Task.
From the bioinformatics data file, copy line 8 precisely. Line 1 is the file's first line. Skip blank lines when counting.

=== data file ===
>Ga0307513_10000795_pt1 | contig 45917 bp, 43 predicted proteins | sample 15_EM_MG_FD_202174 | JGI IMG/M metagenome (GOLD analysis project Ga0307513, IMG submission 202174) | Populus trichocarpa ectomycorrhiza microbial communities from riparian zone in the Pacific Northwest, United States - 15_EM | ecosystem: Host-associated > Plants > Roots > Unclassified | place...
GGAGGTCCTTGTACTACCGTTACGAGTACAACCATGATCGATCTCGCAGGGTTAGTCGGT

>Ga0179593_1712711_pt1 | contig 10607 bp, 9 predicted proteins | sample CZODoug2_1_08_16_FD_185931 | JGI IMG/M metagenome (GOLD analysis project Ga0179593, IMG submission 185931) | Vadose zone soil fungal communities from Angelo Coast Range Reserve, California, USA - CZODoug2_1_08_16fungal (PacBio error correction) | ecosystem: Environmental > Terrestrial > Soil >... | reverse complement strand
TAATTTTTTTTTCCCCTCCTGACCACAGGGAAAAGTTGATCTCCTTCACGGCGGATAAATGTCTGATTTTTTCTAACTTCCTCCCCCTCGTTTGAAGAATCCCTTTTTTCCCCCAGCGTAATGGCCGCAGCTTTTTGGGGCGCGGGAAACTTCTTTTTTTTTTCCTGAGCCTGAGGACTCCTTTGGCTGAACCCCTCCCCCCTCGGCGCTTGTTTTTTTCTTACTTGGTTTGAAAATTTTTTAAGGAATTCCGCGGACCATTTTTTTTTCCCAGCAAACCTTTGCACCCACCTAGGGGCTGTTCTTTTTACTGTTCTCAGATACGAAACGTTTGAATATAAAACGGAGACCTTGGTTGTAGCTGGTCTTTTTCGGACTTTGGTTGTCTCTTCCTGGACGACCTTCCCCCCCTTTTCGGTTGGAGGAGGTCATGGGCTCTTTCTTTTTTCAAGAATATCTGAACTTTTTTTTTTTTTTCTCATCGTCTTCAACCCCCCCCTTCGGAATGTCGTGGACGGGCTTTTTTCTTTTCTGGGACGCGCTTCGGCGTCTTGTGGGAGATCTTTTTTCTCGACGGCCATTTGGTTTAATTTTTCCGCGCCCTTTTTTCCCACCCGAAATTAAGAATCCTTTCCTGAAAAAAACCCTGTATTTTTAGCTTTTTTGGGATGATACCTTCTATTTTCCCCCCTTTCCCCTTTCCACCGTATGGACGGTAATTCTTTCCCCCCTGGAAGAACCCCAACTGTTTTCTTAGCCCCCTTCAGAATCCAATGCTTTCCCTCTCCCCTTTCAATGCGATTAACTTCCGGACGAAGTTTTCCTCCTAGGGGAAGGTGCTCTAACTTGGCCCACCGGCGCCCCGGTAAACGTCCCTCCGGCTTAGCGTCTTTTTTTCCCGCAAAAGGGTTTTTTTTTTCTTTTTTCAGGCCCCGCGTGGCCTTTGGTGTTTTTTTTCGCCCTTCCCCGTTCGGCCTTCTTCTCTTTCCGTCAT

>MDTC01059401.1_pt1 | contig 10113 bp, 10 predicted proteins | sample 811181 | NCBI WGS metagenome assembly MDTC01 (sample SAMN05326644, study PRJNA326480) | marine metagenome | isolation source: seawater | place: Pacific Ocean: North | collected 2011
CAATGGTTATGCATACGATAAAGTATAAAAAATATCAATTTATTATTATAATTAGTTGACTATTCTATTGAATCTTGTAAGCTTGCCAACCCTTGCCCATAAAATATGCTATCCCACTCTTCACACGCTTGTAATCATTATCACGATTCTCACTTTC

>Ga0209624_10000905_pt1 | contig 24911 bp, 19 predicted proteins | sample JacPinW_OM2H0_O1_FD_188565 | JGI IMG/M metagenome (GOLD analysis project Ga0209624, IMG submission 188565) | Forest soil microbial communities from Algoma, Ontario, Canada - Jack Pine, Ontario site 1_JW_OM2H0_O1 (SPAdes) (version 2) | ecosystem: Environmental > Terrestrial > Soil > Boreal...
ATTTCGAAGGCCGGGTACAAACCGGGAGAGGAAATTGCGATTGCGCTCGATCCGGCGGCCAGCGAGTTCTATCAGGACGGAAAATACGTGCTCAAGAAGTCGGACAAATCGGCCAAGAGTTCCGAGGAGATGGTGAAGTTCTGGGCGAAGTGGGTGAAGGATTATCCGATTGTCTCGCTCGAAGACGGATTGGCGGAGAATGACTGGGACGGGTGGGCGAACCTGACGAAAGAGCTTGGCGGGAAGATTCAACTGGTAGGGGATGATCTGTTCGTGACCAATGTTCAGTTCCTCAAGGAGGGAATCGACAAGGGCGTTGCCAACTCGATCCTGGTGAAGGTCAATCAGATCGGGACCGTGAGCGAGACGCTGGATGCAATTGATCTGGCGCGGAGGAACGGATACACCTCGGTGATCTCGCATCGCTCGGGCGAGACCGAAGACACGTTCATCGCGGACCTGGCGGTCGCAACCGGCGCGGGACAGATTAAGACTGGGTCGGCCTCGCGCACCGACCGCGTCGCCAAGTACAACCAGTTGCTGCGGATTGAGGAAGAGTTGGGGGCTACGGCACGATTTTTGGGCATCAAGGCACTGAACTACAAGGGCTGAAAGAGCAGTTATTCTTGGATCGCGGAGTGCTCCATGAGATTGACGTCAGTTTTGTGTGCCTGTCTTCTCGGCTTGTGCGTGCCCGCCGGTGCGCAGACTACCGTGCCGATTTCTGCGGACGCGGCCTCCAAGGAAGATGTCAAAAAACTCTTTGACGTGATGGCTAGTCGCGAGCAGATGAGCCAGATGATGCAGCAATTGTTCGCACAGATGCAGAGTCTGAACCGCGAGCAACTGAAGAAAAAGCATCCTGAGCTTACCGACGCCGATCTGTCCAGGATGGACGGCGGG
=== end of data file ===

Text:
ATTTCGAAGGCCGGGTACAAACCGGGAGAGGAAATTGCGATTGCGCTCGATCCGGCGGCCAGCGAGTTCTATCAGGACGGAAAATACGTGCTCAAGAAGTCGGACAAATCGGCCAAGAGTTCCGAGGAGATGGTGAAGTTCTGGGCGAAGTGGGTGAAGGATTATCCGATTGTCTCGCTCGAAGACGGATTGGCGGAGAATGACTGGGACGGGTGGGCGAACCTGACGAAAGAGCTTGGCGGGAAGATTCAACTGGTAGGGGATGATCTGTTCGTGACCAATGTTCAGTTCCTCAAGGAGGGAATCGACAAGGGCGTTGCCAACTCGATCCTGGTGAAGGTCAATCAGATCGGGACCGTGAGCGAGACGCTGGATGCAATTGATCTGGCGCGGAGGAACGGATACACCTCGGTGATCTCGCATCGCTCGGGCGAGACCGAAGACACGTTCATCGCGGACCTGGCGGTCGCAACCGGCGCGGGACAGATTAAGACTGGGTCGGCCTCGCGCACCGACCGCGTCGCCAAGTACAACCAGTTGCTGCGGATTGAGGAAGAGTTGGGGGCTACGGCACGATTTTTGGGCATCAAGGCACTGAACTACAAGGGCTGAAAGAGCAGTTATTCTTGGATCGCGGAGTGCTCCATGAGATTGACGTCAGTTTTGTGTGCCTGTCTTCTCGGCTTGTGCGTGCCCGCCGGTGCGCAGACTACCGTGCCGATTTCTGCGGACGCGGCCTCCAAGGAAGATGTCAAAAAACTCTTTGACGTGATGGCTAGTCGCGAGCAGATGAGCCAGATGATGCAGCAATTGTTCGCACAGATGCAGAGTCTGAACCGCGAGCAACTGAAGAAAAAGCATCCTGAGCTTACCGACGCCGATCTGTCCAGGATGGACGGCGGG